Bush family scion – and less importantly Texas Land Commissioner – George P. Bush thought that a special session for the Texas Legislature to appropriate funds from the Rainy Day Fund would be a good idea – at least until he didn’t.
In an interview with the hardly left-wing Bryan-College Station Eagle, GPB was quoted calling for a special session.
“The Legislature needs to take a deep look at the Rainy Day Fund. We need a special session, and the governor needs to call it.”
That was Sunday. It didn’t take long for GPB to change his mind. “I clearly misspoke” Bush said later this week when pressed on the issue. Bush’s convictions apparently run about as deep as a stern phone call from the Governor’s office. Gov. Abbott has resisted any call to use the RDF for Harvey relief despite the projection that the hurricane is a $120 billion disaster. Red doesn’t call him “Our Poor Idiot Governor” for nothing. In fairness to Abbott, Red hasn’t yet met a Texas Governor undeserving of the title.
And no Red, isn’t talking about the Trump Administration. He is looking at photos of a mysterious sea creature that washed up on the Texas coast near Texas City in the wake of Hurricane Harvey. Preeti Desai of the National Audubon Society spotted the creature while assessing damage from the storm with other conservationists. She posted pictures on Twitter asking biologists to clear up the mystery.
The most likely identification appears to be that the animal was a fangtooth snake-eel, also known as the tusky eel, which is native to the Gulf of Mexico. The Daily Mail has the full story.
Over the past 30-40 years, real estate developers in Houston have planned and built entire neighborhoods that were destined to flood. There are two giant reservoirs located on what used to be the far western edge of the Houston metropolitan area. These are the Addicks and Barker reservoirs which were built in the 1940’s after severe floods almost wiped out central Houston in 1929 and 1935. Two miles-long earthen dams on the eastern edge of the reservoirs contain rain water that would otherwise flow into Buffalo Bayou which snakes through some of the priciest real estate in Houston and its suburbs before dumping into the Houston Ship Channel. The HSC itself was once the easternmost part of the Bayou until it was dredged and channelized to allow massive cargo ships to dock close to downtown Houston – almost 40 miles inland from the Gulf of Mexico. The map below shows a much smaller Houston and the plan for the Addicks and Barker reservoirs as well as a White Oak reservoir and two canals that were never built.
Most of the time the Addicks and Barker reservoirs are empty and house golf courses, soccer and baseball fields, shooting ranges, hiking trails, model aircraft runways, dog parks and host of other wonderful recreational uses. Major streets even run through them. But they are designed to flood in a big storm. When the Army Corps of Engineers designed and built them, the government only bought land behind the dams up to the then-existing 100 year flood plain. However, if water ever reached the spillway elevation on the dams, it would flood areas far beyond the government owned land. So, probably because it was cheap and relatively close-in, several developers snapped up the land outside the 100 year flood plain and built neighborhoods, shopping centers and commercial buildings in an area that would flood if water in the reservoirs went above the 100 year flood plain. These neighborhoods include parts of such high-profile areas as Cinco (make that Sinko) Ranch and Kelliwood. The map below shows areas that were built in the basin of the Addicks reservoir that will flood at various elevations. The purple area is government-owned land. But every area that is colored will flood if the water reaches the spillway.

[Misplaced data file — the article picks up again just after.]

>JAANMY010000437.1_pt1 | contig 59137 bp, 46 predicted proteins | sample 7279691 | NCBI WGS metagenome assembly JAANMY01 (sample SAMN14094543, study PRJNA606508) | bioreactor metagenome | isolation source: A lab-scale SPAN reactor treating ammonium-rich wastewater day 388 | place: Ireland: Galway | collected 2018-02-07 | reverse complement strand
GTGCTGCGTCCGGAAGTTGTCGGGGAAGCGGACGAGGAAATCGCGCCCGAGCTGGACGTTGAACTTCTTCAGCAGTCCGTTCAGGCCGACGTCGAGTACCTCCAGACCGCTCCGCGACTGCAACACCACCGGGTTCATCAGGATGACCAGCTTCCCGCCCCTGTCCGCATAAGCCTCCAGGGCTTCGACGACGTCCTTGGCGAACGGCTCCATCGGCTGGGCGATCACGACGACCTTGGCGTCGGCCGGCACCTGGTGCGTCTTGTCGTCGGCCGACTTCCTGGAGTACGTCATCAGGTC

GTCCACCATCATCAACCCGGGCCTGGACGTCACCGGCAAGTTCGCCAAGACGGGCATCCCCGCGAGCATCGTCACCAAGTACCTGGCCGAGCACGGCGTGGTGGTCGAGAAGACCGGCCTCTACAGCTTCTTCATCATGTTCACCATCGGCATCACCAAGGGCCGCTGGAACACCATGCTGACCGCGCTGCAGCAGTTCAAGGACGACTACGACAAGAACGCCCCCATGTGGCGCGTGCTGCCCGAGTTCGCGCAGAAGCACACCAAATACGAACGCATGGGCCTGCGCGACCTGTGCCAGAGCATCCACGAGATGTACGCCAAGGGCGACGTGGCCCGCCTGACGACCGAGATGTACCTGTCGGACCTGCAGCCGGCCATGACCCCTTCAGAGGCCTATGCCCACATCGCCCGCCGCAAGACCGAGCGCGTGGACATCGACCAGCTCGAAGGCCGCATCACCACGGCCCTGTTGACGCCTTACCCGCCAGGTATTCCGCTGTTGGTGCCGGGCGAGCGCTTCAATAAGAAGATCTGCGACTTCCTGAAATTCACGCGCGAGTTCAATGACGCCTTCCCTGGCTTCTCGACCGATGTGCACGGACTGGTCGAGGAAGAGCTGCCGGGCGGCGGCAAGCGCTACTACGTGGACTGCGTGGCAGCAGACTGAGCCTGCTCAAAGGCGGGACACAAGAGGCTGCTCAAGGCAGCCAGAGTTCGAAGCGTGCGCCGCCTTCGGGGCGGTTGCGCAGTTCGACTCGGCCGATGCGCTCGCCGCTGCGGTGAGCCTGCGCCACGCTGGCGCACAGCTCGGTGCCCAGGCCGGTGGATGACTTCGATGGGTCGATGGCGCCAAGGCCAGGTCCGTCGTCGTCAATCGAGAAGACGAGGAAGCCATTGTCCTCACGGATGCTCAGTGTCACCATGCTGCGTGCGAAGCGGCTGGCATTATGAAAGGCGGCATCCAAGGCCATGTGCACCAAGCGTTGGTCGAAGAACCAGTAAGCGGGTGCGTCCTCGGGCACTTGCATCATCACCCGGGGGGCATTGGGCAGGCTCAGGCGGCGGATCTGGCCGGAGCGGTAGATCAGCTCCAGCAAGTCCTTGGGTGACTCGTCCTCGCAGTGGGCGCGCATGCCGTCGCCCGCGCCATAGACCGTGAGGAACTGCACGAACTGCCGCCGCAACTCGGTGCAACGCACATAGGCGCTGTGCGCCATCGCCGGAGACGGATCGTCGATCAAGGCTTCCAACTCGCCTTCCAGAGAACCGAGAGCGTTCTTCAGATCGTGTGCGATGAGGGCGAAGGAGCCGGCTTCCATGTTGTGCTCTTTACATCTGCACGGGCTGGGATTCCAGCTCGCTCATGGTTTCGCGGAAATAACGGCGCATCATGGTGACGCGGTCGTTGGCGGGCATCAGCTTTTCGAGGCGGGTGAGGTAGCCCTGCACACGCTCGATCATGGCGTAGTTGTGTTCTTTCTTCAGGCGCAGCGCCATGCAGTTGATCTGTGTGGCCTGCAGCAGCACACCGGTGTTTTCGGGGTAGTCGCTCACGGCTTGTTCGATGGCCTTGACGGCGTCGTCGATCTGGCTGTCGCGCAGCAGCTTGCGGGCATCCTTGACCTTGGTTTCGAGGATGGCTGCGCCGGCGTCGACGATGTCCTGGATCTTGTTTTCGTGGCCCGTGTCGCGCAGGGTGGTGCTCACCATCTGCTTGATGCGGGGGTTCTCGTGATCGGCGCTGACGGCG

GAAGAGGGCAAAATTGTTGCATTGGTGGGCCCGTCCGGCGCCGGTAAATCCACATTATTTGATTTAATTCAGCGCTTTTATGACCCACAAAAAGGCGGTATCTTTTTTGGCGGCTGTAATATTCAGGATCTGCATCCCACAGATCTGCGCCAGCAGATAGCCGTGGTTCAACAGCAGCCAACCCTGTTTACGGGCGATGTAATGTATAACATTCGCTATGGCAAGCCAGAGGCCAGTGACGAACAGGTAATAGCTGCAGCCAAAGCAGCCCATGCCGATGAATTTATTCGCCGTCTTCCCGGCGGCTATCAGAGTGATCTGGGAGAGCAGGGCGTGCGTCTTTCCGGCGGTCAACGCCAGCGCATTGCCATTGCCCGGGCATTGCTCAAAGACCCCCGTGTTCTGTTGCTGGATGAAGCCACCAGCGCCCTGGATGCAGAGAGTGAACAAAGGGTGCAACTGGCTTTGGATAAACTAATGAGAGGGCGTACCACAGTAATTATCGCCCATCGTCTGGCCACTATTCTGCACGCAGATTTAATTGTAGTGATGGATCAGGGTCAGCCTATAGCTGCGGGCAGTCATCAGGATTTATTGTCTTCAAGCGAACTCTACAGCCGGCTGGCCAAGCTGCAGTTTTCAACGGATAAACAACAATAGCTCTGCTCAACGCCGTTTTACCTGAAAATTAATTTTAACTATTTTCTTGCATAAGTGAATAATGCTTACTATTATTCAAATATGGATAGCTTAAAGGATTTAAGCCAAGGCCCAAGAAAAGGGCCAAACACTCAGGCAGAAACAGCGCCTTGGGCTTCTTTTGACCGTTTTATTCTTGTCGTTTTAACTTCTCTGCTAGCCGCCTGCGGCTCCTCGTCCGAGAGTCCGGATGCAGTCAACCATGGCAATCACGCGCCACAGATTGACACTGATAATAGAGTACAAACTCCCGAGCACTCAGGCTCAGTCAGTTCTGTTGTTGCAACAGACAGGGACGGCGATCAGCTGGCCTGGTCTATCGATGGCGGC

Red doesn’t know what kjnd of disclosures were given to purchasers, but plenty of homeowners have come forward claiming that they never knew that their homes would flood if the reservoirs filled up. Red does kind of suspect that might just be the case. He also suspects that if a prospective home buyer had been told, “By the way, if that there reservoir ever fills up, you’re gonna be under 6 feet of water. Just thought you’d like to know”, many buyers might just have considered other options.
Then along comes a Hurricane Harvey and the worst possible scenario plays out. The masters of the dam are faced with a dilemma. Do we flood more houses and businesses behind the dam – where stuff never should have been built anyway – or do we flood homes and businesses along Buffalo Bayou – where stuff probably should not have been built either? Hands were tied to some degree as the reservoirs filled up. Uncontrolled releases downstream were unacceptable and the prospect of the dams failing was just too dire. The folks below the dams were flooded – but so were the homes built where they never should have been in the first place.
And that folks, is the real estate crime of the century.